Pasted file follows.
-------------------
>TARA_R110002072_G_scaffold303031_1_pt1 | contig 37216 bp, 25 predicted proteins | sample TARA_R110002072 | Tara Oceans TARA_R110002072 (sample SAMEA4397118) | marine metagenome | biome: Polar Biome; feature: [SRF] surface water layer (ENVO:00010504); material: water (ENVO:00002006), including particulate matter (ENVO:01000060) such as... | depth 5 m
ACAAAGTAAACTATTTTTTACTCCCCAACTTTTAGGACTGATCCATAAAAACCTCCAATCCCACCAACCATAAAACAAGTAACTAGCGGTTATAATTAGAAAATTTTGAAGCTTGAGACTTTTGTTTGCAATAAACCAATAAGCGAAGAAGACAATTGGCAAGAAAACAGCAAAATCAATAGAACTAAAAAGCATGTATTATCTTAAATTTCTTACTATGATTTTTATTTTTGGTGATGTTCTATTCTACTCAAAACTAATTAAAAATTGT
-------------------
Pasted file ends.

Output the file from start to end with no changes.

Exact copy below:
>TARA_R110002072_G_scaffold303031_1_pt1 | contig 37216 bp, 25 predicted proteins | sample TARA_R110002072 | Tara Oceans TARA_R110002072 (sample SAMEA4397118) | marine metagenome | biome: Polar Biome; feature: [SRF] surface water layer (ENVO:00010504); material: water (ENVO:00002006), including particulate matter (ENVO:01000060) such as... | depth 5 m
ACAAAGTAAACTATTTTTTACTCCCCAACTTTTAGGACTGATCCATAAAAACCTCCAATCCCACCAACCATAAAACAAGTAACTAGCGGTTATAATTAGAAAATTTTGAAGCTTGAGACTTTTGTTTGCAATAAACCAATAAGCGAAGAAGACAATTGGCAAGAAAACAGCAAAATCAATAGAACTAAAAAGCATGTATTATCTTAAATTTCTTACTATGATTTTTATTTTTGGTGATGTTCTATTCTACTCAAAACTAATTAAAAATTGT